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Some Common Myths about Energy Saving
Myth #1 – All fluorescent lighting is bad
Today’s compact fluorescent light bulbs (CFLs) use up to 75 percent less energy than traditional incandescent lighting and, on average, have a life span of up to five years (source: ENERGY STAR). Next time you’re replacing lighting around the home, remember that incandescent lighting has changed very little since the 1800’s, and that one CFL bulb lasts ten times longer than incandescent bulbs of equivalent wattage.
Myth #2 – Installing foam gaskets around electrical outlets and light switches will reduce air leakage
Test measurements conducted by the US Department of Energy show that less than two percent of air leakage in a home is through electrical wall outlets. However the big criminals in this regard are one-pane windows, with a thin sheet of glass, which serves to heat the outside. Or doors left open, particularly in the fall and spring months.
Myth #3 – Leaving lights, computers, ‘sleeping’ TVs, game consoles and DVD/video players on is better than switching them on and off.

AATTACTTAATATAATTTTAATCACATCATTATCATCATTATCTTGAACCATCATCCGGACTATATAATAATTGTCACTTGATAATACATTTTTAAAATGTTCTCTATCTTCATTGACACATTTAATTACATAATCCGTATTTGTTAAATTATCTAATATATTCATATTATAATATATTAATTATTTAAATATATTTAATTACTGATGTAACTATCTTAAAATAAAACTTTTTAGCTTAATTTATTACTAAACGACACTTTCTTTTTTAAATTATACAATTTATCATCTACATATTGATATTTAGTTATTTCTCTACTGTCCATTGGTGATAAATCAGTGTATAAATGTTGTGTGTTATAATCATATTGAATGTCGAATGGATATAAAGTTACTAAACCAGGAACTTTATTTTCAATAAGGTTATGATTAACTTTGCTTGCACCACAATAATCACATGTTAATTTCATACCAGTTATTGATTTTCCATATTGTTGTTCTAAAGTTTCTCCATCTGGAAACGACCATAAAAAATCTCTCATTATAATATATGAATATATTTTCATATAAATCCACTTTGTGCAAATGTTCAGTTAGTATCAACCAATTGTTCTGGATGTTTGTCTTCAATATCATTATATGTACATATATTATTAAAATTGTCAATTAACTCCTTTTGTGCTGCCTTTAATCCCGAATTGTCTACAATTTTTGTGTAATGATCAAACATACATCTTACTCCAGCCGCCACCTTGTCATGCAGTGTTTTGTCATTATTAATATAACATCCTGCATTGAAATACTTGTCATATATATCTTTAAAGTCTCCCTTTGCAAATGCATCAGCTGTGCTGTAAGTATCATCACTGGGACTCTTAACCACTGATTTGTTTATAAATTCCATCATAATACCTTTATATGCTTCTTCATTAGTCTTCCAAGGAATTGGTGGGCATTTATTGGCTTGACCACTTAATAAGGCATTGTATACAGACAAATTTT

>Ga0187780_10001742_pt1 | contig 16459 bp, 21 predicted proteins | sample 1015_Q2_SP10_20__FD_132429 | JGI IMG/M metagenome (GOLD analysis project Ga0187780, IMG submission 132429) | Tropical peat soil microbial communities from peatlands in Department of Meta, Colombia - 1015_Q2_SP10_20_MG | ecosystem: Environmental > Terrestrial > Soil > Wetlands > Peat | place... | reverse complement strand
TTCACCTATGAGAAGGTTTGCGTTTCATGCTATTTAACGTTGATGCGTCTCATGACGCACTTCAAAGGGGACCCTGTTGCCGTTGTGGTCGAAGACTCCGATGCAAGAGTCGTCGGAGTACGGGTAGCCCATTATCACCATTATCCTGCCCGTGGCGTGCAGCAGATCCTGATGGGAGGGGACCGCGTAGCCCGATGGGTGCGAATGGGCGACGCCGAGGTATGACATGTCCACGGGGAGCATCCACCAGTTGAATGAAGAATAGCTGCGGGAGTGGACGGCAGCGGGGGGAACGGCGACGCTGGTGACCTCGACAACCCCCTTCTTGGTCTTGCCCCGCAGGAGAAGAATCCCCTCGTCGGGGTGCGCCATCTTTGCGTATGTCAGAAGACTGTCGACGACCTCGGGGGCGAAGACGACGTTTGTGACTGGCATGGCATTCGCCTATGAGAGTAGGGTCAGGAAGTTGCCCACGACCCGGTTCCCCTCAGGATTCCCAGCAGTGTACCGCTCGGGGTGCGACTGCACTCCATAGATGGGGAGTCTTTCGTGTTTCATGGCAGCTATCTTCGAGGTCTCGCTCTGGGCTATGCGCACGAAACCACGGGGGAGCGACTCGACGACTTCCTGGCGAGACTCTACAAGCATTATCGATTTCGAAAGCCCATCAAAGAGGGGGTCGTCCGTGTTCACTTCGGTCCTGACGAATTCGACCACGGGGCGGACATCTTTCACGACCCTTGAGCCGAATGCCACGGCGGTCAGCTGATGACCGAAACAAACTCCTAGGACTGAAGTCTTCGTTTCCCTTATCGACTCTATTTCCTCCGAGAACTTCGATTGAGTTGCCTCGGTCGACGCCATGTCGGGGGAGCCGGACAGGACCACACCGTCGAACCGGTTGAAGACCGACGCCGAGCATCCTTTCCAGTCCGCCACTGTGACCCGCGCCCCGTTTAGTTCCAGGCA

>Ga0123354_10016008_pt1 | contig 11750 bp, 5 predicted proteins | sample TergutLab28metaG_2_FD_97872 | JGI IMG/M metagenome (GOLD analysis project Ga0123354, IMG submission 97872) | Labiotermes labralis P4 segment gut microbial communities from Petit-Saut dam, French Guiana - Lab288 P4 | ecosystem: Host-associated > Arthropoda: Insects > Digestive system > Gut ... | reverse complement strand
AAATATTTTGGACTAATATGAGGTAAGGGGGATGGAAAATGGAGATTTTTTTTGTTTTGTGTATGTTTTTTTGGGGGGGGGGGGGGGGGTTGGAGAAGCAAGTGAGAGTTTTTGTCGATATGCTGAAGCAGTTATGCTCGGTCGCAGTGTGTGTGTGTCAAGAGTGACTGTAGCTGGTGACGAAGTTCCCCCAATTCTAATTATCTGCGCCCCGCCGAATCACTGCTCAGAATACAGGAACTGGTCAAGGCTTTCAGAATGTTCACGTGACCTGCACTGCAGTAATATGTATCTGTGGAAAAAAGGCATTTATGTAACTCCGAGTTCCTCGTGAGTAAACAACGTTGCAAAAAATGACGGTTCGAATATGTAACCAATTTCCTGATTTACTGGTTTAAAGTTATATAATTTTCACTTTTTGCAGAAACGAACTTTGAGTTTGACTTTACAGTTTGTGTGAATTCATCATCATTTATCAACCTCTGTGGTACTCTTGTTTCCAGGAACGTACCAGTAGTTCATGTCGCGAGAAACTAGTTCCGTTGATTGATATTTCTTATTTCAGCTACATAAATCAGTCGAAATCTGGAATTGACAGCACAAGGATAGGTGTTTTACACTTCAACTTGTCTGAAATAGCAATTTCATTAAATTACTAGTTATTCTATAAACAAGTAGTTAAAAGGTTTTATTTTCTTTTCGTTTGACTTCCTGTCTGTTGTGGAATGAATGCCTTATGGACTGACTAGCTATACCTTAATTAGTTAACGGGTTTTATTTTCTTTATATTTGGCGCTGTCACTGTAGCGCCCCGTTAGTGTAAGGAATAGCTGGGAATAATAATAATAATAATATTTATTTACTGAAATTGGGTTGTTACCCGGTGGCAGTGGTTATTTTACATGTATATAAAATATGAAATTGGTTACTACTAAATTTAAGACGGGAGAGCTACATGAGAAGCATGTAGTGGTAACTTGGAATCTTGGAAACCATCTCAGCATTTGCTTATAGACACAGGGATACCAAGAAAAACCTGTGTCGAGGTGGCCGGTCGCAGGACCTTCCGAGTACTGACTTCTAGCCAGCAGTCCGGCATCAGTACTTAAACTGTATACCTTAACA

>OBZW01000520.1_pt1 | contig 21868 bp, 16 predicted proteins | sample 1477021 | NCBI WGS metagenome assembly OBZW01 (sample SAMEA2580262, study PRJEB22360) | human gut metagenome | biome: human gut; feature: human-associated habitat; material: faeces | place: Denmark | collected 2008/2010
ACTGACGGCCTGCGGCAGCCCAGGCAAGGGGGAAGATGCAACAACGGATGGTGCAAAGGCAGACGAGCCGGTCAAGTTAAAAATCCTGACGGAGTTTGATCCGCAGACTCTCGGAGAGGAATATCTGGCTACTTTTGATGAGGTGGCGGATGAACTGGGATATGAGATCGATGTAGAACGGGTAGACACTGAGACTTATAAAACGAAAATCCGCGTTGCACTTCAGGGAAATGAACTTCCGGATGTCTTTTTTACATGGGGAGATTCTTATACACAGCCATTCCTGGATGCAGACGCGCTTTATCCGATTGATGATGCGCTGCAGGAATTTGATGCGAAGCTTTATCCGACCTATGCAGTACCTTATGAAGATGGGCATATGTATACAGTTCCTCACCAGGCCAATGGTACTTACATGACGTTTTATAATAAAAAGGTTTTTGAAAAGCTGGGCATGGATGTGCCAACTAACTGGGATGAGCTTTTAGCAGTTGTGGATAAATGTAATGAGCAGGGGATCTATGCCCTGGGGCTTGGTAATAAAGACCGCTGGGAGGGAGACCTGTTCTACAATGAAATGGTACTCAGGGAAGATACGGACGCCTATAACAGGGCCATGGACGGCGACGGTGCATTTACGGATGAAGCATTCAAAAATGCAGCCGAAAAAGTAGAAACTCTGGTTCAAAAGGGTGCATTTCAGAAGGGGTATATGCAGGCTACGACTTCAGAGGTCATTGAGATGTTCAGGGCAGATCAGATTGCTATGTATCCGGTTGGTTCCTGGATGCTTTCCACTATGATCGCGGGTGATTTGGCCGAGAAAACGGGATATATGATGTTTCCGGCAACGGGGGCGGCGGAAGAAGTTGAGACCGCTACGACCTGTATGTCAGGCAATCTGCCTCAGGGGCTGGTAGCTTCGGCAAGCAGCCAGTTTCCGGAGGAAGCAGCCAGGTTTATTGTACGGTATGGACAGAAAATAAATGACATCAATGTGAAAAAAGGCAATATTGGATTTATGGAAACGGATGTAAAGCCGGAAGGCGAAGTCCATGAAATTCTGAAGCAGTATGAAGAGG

This myth has been around since the time that electricity was first harnessed, at the turn of the last century. The small surge of power that occurs with ‘some’ devices when they are turned on is miniscule compared to the power wasted by leaving them on when not in use. And here’s another surprise for you. Even when you’ve turned them ‘off,’ a lot of appliances continue to draw power – ‘phantom power’ as it were – to keep the device in ‘instant-on’ mode or to power lights and LED readouts on the devices. Pull their plugs when not in use, or connect to power bars and switch those off when the devices aren’t in use.
Others-Myths – Cleaning refrigerator coils deliver major energy savings and duct tape placed around joints will keep in the heat (or cold).
Not so. The air in most homes is not so dusty that the heat exchanged through the refrigerator back coils is impeded. And duct tape, while strong, exchanges heat and cold easily.